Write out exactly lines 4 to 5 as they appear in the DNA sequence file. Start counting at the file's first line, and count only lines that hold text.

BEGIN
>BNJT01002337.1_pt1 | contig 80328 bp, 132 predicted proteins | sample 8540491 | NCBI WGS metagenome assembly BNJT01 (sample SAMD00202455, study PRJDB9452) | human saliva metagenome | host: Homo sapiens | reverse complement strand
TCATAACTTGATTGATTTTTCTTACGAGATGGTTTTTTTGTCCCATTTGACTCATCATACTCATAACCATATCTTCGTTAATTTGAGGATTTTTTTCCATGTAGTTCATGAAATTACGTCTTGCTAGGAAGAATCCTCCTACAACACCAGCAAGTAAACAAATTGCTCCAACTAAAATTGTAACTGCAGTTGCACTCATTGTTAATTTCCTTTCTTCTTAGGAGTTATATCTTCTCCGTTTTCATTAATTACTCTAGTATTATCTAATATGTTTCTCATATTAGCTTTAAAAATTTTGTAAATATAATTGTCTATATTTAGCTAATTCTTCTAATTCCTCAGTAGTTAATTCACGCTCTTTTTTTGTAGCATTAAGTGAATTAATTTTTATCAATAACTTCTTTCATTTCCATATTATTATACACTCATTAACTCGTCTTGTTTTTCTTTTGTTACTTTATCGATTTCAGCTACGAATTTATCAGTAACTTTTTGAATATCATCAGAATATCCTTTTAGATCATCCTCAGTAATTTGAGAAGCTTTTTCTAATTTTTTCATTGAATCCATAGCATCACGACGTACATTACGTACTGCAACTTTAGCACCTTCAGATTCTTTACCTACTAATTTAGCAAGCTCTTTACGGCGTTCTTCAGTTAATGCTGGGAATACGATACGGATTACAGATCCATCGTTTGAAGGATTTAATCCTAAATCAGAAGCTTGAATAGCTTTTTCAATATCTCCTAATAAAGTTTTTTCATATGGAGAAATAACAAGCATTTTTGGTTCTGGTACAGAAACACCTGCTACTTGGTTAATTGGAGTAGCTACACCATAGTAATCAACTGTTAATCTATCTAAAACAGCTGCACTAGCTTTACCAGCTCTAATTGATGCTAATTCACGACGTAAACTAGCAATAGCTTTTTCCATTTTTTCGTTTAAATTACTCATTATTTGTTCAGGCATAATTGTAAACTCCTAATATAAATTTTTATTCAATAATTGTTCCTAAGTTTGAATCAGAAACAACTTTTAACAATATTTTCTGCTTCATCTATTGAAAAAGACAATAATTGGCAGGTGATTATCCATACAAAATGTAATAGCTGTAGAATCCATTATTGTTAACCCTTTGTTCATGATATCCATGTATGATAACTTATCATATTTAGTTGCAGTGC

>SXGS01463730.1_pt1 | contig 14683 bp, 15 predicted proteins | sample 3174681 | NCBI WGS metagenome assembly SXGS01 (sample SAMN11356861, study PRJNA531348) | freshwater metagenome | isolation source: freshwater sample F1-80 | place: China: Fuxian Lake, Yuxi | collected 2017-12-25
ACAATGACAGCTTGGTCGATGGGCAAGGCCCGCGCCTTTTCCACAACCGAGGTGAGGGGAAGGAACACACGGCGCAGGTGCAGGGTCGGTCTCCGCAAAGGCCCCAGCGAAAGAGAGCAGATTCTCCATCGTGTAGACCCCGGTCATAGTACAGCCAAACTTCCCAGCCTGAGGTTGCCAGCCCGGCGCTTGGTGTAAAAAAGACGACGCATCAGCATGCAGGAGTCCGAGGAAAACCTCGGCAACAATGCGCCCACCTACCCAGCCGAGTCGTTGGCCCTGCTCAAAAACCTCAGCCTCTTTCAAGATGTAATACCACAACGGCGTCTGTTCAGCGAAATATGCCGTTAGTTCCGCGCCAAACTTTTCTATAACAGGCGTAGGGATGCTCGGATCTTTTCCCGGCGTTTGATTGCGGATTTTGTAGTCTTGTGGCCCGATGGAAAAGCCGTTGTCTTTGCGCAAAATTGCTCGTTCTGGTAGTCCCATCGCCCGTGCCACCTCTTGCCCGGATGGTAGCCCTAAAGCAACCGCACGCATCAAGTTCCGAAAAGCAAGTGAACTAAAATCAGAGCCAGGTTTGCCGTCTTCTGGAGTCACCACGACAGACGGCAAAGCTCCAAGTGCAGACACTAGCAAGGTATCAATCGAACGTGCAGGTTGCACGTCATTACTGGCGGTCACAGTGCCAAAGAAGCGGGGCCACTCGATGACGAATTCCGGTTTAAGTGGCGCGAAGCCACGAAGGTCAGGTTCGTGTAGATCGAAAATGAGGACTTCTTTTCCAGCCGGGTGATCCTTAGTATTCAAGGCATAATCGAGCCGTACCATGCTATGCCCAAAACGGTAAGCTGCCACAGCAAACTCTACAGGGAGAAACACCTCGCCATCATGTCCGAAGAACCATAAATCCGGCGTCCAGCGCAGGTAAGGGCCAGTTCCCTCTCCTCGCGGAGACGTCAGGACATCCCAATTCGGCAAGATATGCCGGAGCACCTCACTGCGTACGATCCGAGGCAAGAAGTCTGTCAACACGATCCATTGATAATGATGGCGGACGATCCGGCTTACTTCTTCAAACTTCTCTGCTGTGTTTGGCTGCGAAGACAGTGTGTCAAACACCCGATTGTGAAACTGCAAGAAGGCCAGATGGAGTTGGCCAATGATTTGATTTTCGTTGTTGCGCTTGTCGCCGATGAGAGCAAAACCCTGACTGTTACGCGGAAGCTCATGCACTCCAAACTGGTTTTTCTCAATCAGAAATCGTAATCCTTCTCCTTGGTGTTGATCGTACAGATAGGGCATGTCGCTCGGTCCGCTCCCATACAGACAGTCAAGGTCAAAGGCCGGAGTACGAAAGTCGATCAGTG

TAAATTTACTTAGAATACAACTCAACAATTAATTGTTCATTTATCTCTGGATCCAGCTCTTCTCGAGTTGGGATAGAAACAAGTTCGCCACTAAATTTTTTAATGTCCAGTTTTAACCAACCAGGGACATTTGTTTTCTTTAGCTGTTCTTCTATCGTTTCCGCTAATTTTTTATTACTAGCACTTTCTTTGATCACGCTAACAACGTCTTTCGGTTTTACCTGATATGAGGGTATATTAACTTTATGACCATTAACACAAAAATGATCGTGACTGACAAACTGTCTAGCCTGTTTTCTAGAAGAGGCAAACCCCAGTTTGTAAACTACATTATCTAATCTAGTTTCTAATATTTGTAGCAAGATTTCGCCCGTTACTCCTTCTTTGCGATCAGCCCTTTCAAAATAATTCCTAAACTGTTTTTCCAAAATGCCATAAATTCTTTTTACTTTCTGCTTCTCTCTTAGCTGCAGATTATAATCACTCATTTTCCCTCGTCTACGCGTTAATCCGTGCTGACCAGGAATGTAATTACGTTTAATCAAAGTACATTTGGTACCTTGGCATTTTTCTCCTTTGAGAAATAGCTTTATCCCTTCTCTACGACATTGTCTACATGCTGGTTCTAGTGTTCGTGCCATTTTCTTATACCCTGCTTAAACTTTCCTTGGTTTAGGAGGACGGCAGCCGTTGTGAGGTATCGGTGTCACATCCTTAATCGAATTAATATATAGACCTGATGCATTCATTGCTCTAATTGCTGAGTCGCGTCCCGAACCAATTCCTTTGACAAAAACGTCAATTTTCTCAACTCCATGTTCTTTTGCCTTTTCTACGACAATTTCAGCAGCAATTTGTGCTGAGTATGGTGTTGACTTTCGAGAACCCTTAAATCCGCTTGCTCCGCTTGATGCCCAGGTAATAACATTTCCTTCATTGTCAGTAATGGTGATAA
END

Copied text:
ACAATGACAGCTTGGTCGATGGGCAAGGCCCGCGCCTTTTCCACAACCGAGGTGAGGGGAAGGAACACACGGCGCAGGTGCAGGGTCGGTCTCCGCAAAGGCCCCAGCGAAAGAGAGCAGATTCTCCATCGTGTAGACCCCGGTCATAGTACAGCCAAACTTCCCAGCCTGAGGTTGCCAGCCCGGCGCTTGGTGTAAAAAAGACGACGCATCAGCATGCAGGAGTCCGAGGAAAACCTCGGCAACAATGCGCCCACCTACCCAGCCGAGTCGTTGGCCCTGCTCAAAAACCTCAGCCTCTTTCAAGATGTAATACCACAACGGCGTCTGTTCAGCGAAATATGCCGTTAGTTCCGCGCCAAACTTTTCTATAACAGGCGTAGGGATGCTCGGATCTTTTCCCGGCGTTTGATTGCGGATTTTGTAGTCTTGTGGCCCGATGGAAAAGCCGTTGTCTTTGCGCAAAATTGCTCGTTCTGGTAGTCCCATCGCCCGTGCCACCTCTTGCCCGGATGGTAGCCCTAAAGCAACCGCACGCATCAAGTTCCGAAAAGCAAGTGAACTAAAATCAGAGCCAGGTTTGCCGTCTTCTGGAGTCACCACGACAGACGGCAAAGCTCCAAGTGCAGACACTAGCAAGGTATCAATCGAACGTGCAGGTTGCACGTCATTACTGGCGGTCACAGTGCCAAAGAAGCGGGGCCACTCGATGACGAATTCCGGTTTAAGTGGCGCGAAGCCACGAAGGTCAGGTTCGTGTAGATCGAAAATGAGGACTTCTTTTCCAGCCGGGTGATCCTTAGTATTCAAGGCATAATCGAGCCGTACCATGCTATGCCCAAAACGGTAAGCTGCCACAGCAAACTCTACAGGGAGAAACACCTCGCCATCATGTCCGAAGAACCATAAATCCGGCGTCCAGCGCAGGTAAGGGCCAGTTCCCTCTCCTCGCGGAGACGTCAGGACATCCCAATTCGGCAAGATATGCCGGAGCACCTCACTGCGTACGATCCGAGGCAAGAAGTCTGTCAACACGATCCATTGATAATGATGGCGGACGATCCGGCTTACTTCTTCAAACTTCTCTGCTGTGTTTGGCTGCGAAGACAGTGTGTCAAACACCCGATTGTGAAACTGCAAGAAGGCCAGATGGAGTTGGCCAATGATTTGATTTTCGTTGTTGCGCTTGTCGCCGATGAGAGCAAAACCCTGACTGTTACGCGGAAGCTCATGCACTCCAAACTGGTTTTTCTCAATCAGAAATCGTAATCCTTCTCCTTGGTGTTGATCGTACAGATAGGGCATGTCGCTCGGTCCGCTCCCATACAGACAGTCAAGGTCAAAGGCCGGAGTACGAAAGTCGATCAGTG

TAAATTTACTTAGAATACAACTCAACAATTAATTGTTCATTTATCTCTGGATCCAGCTCTTCTCGAGTTGGGATAGAAACAAGTTCGCCACTAAATTTTTTAATGTCCAGTTTTAACCAACCAGGGACATTTGTTTTCTTTAGCTGTTCTTCTATCGTTTCCGCTAATTTTTTATTACTAGCACTTTCTTTGATCACGCTAACAACGTCTTTCGGTTTTACCTGATATGAGGGTATATTAACTTTATGACCATTAACACAAAAATGATCGTGACTGACAAACTGTCTAGCCTGTTTTCTAGAAGAGGCAAACCCCAGTTTGTAAACTACATTATCTAATCTAGTTTCTAATATTTGTAGCAAGATTTCGCCCGTTACTCCTTCTTTGCGATCAGCCCTTTCAAAATAATTCCTAAACTGTTTTTCCAAAATGCCATAAATTCTTTTTACTTTCTGCTTCTCTCTTAGCTGCAGATTATAATCACTCATTTTCCCTCGTCTACGCGTTAATCCGTGCTGACCAGGAATGTAATTACGTTTAATCAAAGTACATTTGGTACCTTGGCATTTTTCTCCTTTGAGAAATAGCTTTATCCCTTCTCTACGACATTGTCTACATGCTGGTTCTAGTGTTCGTGCCATTTTCTTATACCCTGCTTAAACTTTCCTTGGTTTAGGAGGACGGCAGCCGTTGTGAGGTATCGGTGTCACATCCTTAATCGAATTAATATATAGACCTGATGCATTCATTGCTCTAATTGCTGAGTCGCGTCCCGAACCAATTCCTTTGACAAAAACGTCAATTTTCTCAACTCCATGTTCTTTTGCCTTTTCTACGACAATTTCAGCAGCAATTTGTGCTGAGTATGGTGTTGACTTTCGAGAACCCTTAAATCCGCTTGCTCCGCTTGATGCCCAGGTAATAACATTTCCTTCATTGTCAGTAATGGTGATAA